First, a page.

The bacteria in your child’s mouth is a risk factor. Your child is at higher risk for tooth decay if he or she has the following:
- A large number of bacteria that cause cavities
- A diet that is excessively high in sugar and carbohydrates
- A water supply that contains little or no fluoride
- A lack of oral hygiene
- A lower than typical amount of saliva
4. How is caries diagnosed in a child?
Your child’s dentist can usually diagnose tooth decay based on the following criteria:
- A comprehensive history of your child’s dental health
- Dental X-rays of your child’s mouth
5. A way to protect children’s teeth and what to do if cavities are present
- Fluoride can be used to have your child’s teeth cleaned every six months. Generally, 20% fluoride is necessary to prevent tooth decay and cavities on the teeth.
- Use a soft brush to clean your child’s teeth 3 times a day. The softer the bristles, the better the teeth and gums will be protected from decay damage.
- Be sure to brush and floss your child’s teeth from the age of 2.
- When it comes to diet, make sure you offer your children plenty of nutritious foods and limit certain sticky, sugary foods.
- It’s important not to transfer bacteria from your mouth to your child’s. Don’t share eating utensils or clean the pacifier with your saliva.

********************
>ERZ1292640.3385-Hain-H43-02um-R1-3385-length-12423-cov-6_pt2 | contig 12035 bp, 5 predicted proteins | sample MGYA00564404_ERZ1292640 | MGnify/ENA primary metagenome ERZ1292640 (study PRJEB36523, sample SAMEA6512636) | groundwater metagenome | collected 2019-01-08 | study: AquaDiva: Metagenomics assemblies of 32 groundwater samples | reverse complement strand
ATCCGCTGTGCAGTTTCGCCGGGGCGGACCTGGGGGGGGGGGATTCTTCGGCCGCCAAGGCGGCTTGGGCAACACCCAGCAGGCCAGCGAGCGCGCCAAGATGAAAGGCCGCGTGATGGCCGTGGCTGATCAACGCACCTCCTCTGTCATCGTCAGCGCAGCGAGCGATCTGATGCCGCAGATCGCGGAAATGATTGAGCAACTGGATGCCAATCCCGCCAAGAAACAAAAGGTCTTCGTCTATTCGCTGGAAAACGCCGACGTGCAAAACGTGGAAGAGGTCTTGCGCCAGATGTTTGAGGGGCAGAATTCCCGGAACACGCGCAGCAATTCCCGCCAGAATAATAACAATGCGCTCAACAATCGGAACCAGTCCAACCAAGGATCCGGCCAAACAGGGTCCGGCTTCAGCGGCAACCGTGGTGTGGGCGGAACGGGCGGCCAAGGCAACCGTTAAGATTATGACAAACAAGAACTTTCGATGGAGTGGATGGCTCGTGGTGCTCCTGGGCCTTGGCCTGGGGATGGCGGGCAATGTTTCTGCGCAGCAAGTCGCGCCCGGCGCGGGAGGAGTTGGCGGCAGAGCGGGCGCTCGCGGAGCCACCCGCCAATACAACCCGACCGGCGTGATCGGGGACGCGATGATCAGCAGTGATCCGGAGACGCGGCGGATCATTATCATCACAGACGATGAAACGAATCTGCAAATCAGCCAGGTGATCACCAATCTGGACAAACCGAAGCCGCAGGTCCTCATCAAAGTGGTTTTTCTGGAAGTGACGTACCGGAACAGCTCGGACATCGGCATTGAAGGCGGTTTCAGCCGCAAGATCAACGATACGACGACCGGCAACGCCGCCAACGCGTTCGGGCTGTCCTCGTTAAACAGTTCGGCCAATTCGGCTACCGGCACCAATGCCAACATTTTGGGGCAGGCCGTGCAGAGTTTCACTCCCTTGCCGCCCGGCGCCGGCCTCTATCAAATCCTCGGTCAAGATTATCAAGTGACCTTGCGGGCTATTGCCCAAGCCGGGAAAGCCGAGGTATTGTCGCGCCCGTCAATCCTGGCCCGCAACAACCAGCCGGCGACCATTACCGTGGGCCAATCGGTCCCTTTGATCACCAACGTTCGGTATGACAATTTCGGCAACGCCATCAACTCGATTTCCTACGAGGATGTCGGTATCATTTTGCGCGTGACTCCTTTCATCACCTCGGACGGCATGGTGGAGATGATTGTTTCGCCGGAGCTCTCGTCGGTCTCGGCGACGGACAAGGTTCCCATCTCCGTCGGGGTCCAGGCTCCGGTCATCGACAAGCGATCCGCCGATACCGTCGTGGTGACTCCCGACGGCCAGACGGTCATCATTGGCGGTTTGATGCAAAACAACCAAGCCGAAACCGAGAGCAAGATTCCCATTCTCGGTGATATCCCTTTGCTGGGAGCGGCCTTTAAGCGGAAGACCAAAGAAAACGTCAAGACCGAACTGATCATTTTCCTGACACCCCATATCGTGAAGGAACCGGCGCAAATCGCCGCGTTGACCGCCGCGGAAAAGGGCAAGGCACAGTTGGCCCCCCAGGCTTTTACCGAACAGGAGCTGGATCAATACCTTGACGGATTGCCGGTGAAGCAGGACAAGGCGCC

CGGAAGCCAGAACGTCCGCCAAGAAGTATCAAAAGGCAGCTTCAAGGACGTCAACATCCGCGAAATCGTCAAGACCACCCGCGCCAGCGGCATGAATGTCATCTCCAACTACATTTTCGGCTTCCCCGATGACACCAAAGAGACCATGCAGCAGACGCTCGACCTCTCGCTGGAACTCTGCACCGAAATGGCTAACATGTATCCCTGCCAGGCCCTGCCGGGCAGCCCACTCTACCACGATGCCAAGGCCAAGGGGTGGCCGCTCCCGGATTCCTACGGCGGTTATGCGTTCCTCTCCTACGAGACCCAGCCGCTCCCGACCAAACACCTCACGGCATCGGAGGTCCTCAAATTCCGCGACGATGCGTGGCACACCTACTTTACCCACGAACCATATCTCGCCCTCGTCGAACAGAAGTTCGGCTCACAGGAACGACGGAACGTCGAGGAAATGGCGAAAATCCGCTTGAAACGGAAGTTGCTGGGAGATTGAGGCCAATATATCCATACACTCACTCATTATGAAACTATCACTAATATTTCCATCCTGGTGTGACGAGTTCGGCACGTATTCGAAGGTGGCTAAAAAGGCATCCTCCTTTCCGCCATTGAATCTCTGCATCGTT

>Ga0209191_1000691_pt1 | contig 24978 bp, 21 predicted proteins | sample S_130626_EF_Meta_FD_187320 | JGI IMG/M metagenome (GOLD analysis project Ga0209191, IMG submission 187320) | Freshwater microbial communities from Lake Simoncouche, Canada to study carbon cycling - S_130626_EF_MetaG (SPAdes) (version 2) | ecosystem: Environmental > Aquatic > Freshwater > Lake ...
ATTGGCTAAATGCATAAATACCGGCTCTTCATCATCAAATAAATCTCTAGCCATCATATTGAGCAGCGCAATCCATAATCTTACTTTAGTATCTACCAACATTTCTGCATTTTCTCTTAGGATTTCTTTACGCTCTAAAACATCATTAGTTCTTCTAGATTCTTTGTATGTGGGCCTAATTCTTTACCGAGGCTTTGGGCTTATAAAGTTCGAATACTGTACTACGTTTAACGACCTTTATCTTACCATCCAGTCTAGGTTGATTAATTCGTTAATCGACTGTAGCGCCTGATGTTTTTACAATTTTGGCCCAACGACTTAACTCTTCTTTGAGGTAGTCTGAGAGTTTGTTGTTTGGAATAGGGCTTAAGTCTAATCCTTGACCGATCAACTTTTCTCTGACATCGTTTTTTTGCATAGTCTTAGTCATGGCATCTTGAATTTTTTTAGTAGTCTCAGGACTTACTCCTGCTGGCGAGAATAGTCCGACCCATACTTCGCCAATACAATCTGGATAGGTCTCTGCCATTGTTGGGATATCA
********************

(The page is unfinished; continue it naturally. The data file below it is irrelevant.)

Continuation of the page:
- Suppose your child uses a bottle at bedtime but only water in it. It’s best not to give him fruit juice or formula, as this can lead to tooth decay.
- Schedule semi-annual dental visits for your children.
6. Summarizing the most important points about tooth decay in children
- Tooth decay is the breakdown of tooth enamel. It can lead to holes in the teeth called cavities.
- Cavities occur when bacteria form plaque that attacks tooth enamel.
- Poor oral health increases the risk of tooth decay in children.
- A dentist can detect tooth decay with an exam and X-rays
- To treat it, the decayed part of the tooth must be removed and replaced with a filling, which of course, you want to avoid at all costs.
7. The AAP (American Academy of Pediatric Dentistry) recommends that:
- Every child should have their first dental visit when they are one year old.
- The first exam may only include an oral exam where you can look for early signs of decay.
- After the first visit, dental visits are recommended every six months throughout childhood.
- The dentist should take photos and x-rays of your child’s teeth, including the back teeth.
- The dentist will take your child’s medical history and perform a thorough examination.
- Parents should limit the amount of food and drink throughout the day to 3 meals and 2 snacks. They should make healthy choices in food intake and limit juice consumption. The more sugar a child consumes, the more likely they are to develop cavities.
- Parents should brush their children’s teeth with fluoride toothpaste as soon as they see the first tooth come in (erupt).
We have learned that tooth decay is a condition where sugar and carbohydrates damage the teeth in the diet. Early childhood caries is the term used for tooth decay in children.
Please feel free to ask any questions you may have!